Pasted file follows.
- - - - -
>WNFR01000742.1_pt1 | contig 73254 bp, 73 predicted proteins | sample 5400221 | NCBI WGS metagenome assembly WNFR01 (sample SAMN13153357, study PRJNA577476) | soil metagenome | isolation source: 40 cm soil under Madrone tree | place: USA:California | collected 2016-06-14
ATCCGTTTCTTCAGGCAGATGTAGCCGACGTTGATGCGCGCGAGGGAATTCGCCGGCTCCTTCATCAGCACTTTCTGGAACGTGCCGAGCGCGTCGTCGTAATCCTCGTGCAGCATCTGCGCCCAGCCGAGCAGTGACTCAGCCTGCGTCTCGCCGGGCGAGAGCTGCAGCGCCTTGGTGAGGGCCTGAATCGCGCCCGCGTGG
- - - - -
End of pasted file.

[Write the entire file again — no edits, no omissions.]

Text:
>WNFR01000742.1_pt1 | contig 73254 bp, 73 predicted proteins | sample 5400221 | NCBI WGS metagenome assembly WNFR01 (sample SAMN13153357, study PRJNA577476) | soil metagenome | isolation source: 40 cm soil under Madrone tree | place: USA:California | collected 2016-06-14
ATCCGTTTCTTCAGGCAGATGTAGCCGACGTTGATGCGCGCGAGGGAATTCGCCGGCTCCTTCATCAGCACTTTCTGGAACGTGCCGAGCGCGTCGTCGTAATCCTCGTGCAGCATCTGCGCCCAGCCGAGCAGTGACTCAGCCTGCGTCTCGCCGGGCGAGAGCTGCAGCGCCTTGGTGAGGGCCTGAATCGCGCCCGCGTGG